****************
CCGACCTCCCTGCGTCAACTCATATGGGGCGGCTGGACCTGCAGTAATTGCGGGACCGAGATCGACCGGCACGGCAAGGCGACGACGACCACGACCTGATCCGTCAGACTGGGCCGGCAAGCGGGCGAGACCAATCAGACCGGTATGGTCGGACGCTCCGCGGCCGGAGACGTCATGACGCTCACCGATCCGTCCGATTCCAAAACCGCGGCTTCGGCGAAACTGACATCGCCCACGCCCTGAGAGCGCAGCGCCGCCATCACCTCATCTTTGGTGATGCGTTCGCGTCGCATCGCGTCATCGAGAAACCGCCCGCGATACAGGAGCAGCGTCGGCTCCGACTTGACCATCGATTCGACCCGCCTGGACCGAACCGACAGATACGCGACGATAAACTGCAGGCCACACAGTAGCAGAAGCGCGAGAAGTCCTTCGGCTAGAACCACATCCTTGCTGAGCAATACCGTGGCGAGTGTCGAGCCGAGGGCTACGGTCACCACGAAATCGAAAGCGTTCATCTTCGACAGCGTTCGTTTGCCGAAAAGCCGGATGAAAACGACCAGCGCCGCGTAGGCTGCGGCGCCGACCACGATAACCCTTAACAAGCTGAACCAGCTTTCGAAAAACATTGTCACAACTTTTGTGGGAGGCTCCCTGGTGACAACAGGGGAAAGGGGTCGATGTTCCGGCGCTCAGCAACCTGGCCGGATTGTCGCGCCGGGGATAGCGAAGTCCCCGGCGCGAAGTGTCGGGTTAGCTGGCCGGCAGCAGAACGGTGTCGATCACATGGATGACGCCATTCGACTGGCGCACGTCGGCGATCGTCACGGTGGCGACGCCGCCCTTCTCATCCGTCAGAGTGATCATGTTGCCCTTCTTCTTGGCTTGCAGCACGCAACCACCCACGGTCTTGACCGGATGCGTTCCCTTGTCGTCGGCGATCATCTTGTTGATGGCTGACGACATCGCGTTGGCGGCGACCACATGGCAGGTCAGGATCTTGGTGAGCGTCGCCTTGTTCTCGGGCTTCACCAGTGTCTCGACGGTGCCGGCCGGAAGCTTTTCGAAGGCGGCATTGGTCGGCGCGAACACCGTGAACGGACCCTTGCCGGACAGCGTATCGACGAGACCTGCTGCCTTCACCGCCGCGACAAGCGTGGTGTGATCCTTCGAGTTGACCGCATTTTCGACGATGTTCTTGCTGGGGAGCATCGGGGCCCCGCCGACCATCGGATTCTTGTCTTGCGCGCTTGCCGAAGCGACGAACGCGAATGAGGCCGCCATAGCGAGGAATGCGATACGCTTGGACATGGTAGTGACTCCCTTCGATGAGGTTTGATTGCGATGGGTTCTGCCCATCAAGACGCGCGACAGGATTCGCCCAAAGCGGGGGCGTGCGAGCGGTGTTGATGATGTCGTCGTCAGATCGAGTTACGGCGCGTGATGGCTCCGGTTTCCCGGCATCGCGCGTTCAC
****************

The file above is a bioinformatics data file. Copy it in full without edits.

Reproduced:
CCGACCTCCCTGCGTCAACTCATATGGGGCGGCTGGACCTGCAGTAATTGCGGGACCGAGATCGACCGGCACGGCAAGGCGACGACGACCACGACCTGATCCGTCAGACTGGGCCGGCAAGCGGGCGAGACCAATCAGACCGGTATGGTCGGACGCTCCGCGGCCGGAGACGTCATGACGCTCACCGATCCGTCCGATTCCAAAACCGCGGCTTCGGCGAAACTGACATCGCCCACGCCCTGAGAGCGCAGCGCCGCCATCACCTCATCTTTGGTGATGCGTTCGCGTCGCATCGCGTCATCGAGAAACCGCCCGCGATACAGGAGCAGCGTCGGCTCCGACTTGACCATCGATTCGACCCGCCTGGACCGAACCGACAGATACGCGACGATAAACTGCAGGCCACACAGTAGCAGAAGCGCGAGAAGTCCTTCGGCTAGAACCACATCCTTGCTGAGCAATACCGTGGCGAGTGTCGAGCCGAGGGCTACGGTCACCACGAAATCGAAAGCGTTCATCTTCGACAGCGTTCGTTTGCCGAAAAGCCGGATGAAAACGACCAGCGCCGCGTAGGCTGCGGCGCCGACCACGATAACCCTTAACAAGCTGAACCAGCTTTCGAAAAACATTGTCACAACTTTTGTGGGAGGCTCCCTGGTGACAACAGGGGAAAGGGGTCGATGTTCCGGCGCTCAGCAACCTGGCCGGATTGTCGCGCCGGGGATAGCGAAGTCCCCGGCGCGAAGTGTCGGGTTAGCTGGCCGGCAGCAGAACGGTGTCGATCACATGGATGACGCCATTCGACTGGCGCACGTCGGCGATCGTCACGGTGGCGACGCCGCCCTTCTCATCCGTCAGAGTGATCATGTTGCCCTTCTTCTTGGCTTGCAGCACGCAACCACCCACGGTCTTGACCGGATGCGTTCCCTTGTCGTCGGCGATCATCTTGTTGATGGCTGACGACATCGCGTTGGCGGCGACCACATGGCAGGTCAGGATCTTGGTGAGCGTCGCCTTGTTCTCGGGCTTCACCAGTGTCTCGACGGTGCCGGCCGGAAGCTTTTCGAAGGCGGCATTGGTCGGCGCGAACACCGTGAACGGACCCTTGCCGGACAGCGTATCGACGAGACCTGCTGCCTTCACCGCCGCGACAAGCGTGGTGTGATCCTTCGAGTTGACCGCATTTTCGACGATGTTCTTGCTGGGGAGCATCGGGGCCCCGCCGACCATCGGATTCTTGTCTTGCGCGCTTGCCGAAGCGACGAACGCGAATGAGGCCGCCATAGCGAGGAATGCGATACGCTTGGACATGGTAGTGACTCCCTTCGATGAGGTTTGATTGCGATGGGTTCTGCCCATCAAGACGCGCGACAGGATTCGCCCAAAGCGGGGGCGTGCGAGCGGTGTTGATGATGTCGTCGTCAGATCGAGTTACGGCGCGTGATGGCTCCGGTTTCCCGGCATCGCGCGTTCAC